Sunday, 30 March 2008

The New Fly-Fisherman - Starting from Scratch- Rods, Reels and Lines

In preparing to write this article, I have tried to think back to when and how I got started fly-fishing. For me it was a writer, Roderick Haig-Brown. His book “A Primer of Fly-Fishing” gave me the basic information I needed to get started. His book called “A River Never Sleeps” made me want to start and “Bright Waters, Bright Fish” made me a fanatic.

Having decided to try it, I went to the local fly shop - not a very good experience for me as a beginner. It was not so much a feeling of intruding upon some sort of closed fraternity but more a case of shock and awe; shocked at the prices and in awe of the vast array of choices.

I ended up retreating with a distinct and lingering distaste for those who enjoy the privilege of knowledge more than the privilege of teaching.

The result was that I ended up buying a “Learn to Fly-fish” kit from Canadian Tire for around $40 dollars. It came with a rod, reel, line and leader. It also had a couple of flies included, a Royal Coachman and a Zug Bug.

In retrospect, I realize that the outfit was terribly mismatched. Consequently, for the longest time I thought fly-casting was difficult. I am still trying to break some of the bad habits developed using that rig.

It is a catch 22 for the beginner. You have to know enough about fly-fishing to pick a rod, reel, line combination that suits you and in which all the bits work together to enhance each other. The only way to learn this is by fly-fishing for a while.

If starting from scratch today I would simply go to the Cabelas website or catalogue and look at the all-in-one kits. They are well-matched outfits of good gear and best of all; they are guaranteed to satisfy. I say Cabelas only because I have bought things there and am familiar with them. LL Bean also sells exceptionally high quality starter's kits, as do others.

Carefully compare the various offerings and always go for quality to the limit you can afford.

My major problem with the original kit I bought was that it was ill matched. That is a serious mistake and one you can avoid by dealing with a specialist rather than a department store. In the cause of supporting your local business community, you may choose to write down the specifications from a kit you like and ask your local fly shop to fix one up for you. There are real benefits to dealing locally.

Here are the very basics you will need for fly-fishing: rod, reel, backing line, fly Line, leader, tippet material, a dozen wet flies, a dozen dry flies and most importantly- a good book or two.

A friend who is an expert fly-fisherman is a real plus as well.

One other thing – never, never, never set foot in the woods without a knife, matches, a secondary fire source such as a disposable lighter (stored in an other pocket), a compass or GPS unit and something I have been carrying recently, one of those super loud whistles women carry on their key chains to scare away hoodlums. In the quiet of the woods, those things can be heard from as far away as a gunshot. Your voice will break down quickly if lost or in distress.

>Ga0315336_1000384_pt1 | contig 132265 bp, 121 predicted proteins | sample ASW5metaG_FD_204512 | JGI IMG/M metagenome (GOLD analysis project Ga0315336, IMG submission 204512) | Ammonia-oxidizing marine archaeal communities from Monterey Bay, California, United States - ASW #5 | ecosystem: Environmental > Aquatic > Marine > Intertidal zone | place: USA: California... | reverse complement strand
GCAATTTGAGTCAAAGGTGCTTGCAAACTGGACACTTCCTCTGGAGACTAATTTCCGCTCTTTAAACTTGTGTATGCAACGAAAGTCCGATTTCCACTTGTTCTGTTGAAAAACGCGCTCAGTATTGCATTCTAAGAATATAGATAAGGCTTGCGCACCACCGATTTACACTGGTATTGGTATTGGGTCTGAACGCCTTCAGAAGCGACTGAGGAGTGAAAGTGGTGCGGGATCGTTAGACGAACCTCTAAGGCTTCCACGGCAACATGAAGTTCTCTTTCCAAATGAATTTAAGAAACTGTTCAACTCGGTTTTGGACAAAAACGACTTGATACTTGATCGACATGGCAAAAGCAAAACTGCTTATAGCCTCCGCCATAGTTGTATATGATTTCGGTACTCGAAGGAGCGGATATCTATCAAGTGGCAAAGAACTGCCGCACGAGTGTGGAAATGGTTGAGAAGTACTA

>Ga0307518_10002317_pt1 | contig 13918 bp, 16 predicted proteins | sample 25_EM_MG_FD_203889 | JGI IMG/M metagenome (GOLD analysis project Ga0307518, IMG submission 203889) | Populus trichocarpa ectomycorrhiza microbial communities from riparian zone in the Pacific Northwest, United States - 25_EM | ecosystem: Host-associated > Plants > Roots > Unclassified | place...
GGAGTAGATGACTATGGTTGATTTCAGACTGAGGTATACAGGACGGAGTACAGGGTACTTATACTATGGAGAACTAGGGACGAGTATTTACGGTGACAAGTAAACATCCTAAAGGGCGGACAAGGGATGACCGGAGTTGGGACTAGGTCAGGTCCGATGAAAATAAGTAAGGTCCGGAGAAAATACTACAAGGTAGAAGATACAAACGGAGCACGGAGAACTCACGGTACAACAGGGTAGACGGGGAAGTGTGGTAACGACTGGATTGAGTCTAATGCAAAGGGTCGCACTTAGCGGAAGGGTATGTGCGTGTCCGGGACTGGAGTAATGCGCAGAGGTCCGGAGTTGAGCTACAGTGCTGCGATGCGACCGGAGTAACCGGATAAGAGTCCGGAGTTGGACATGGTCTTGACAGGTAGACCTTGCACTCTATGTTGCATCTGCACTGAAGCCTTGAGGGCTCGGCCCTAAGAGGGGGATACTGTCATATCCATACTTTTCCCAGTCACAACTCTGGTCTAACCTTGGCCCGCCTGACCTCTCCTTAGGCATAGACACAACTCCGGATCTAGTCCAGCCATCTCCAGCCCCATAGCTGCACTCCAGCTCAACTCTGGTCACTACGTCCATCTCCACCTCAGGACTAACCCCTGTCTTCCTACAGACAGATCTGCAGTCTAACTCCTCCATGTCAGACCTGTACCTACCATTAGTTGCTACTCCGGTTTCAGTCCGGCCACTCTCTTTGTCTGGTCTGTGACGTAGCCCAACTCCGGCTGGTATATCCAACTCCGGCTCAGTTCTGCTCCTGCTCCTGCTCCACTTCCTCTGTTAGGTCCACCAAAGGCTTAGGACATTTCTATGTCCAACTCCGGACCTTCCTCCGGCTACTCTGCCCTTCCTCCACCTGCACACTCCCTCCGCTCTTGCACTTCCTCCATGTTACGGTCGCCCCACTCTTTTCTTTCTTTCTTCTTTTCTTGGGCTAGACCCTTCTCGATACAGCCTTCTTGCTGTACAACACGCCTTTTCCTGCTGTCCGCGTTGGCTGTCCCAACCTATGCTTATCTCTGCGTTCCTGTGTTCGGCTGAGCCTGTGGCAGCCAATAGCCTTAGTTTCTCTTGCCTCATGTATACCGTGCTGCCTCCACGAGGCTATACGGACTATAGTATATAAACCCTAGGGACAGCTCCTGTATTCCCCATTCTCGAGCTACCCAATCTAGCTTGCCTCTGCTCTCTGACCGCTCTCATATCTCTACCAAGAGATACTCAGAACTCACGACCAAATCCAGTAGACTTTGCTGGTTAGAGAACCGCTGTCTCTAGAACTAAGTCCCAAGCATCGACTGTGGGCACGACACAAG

I do not know but I suspect that a bear would not stick around too long either if you started blasting away on one of those things. Maybe one of the people reading this from out west will comment on that.

Our little Black Bears here are not much of a threat - if any. The only ones I have seen have been running away. The last bear I saw in the Rockies though, sized me up the same way I look at a bug before deciding whether to swat it or shoo it away.

Back from my digression. The best combinations I have seen have the reel pre-spooled with backing and fly line of the right weight for the rod.

Remember, the backing is not just to help you handle a big fish that runs farther than the length of your fly line. Backing fills your reel spool to the optimum spool diameter helping to balance your rod and increase the efficiency of the take up.

Set a budget and stick to with-in $50 dollars of it. The things that make a $500 dollar rod better than a $100 dollar rod are invisible when you are first starting out. The things that make a $100 dollar rod better than a $20 dollar rod are not.

Trust me on this and look at the Cabelas or LL Bean combos as a good example of a beginners outfit. It will help you to set a budget. It will help you to get a feel for what you should expect for your money. If you go that route, you will end up with a well-matched outfit that will satisfy the average person for years. Always deal locally when you can so at least give your fly shop the chance to match what you are thinking about getting.

One last thing:

For Brook Trout, general lake fishing for Smallmouth Bass and all round versatility go for a 5 or 6-weight outfit.

If you know you are going to be fishing a lot for Shad, Salmon and saltwater species you will want to go a bit heavier, an eight or nine weight.

If you do not know whether you need a heavier line weight starting out, go for the 5 or 6 weight. I did the opposite and when I finally got my hands on a well-balanced 5-weight set-up, it was like discovering a completely new sport.

This article is meant to be light on detail so do not hesitate to use the comments button below to leave a question or ask for an explanation. Anyone can leave a comment.

Next time: Starting from Scratch –Leaders, Tippets and Flies for the Beginner

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Spring Steelhead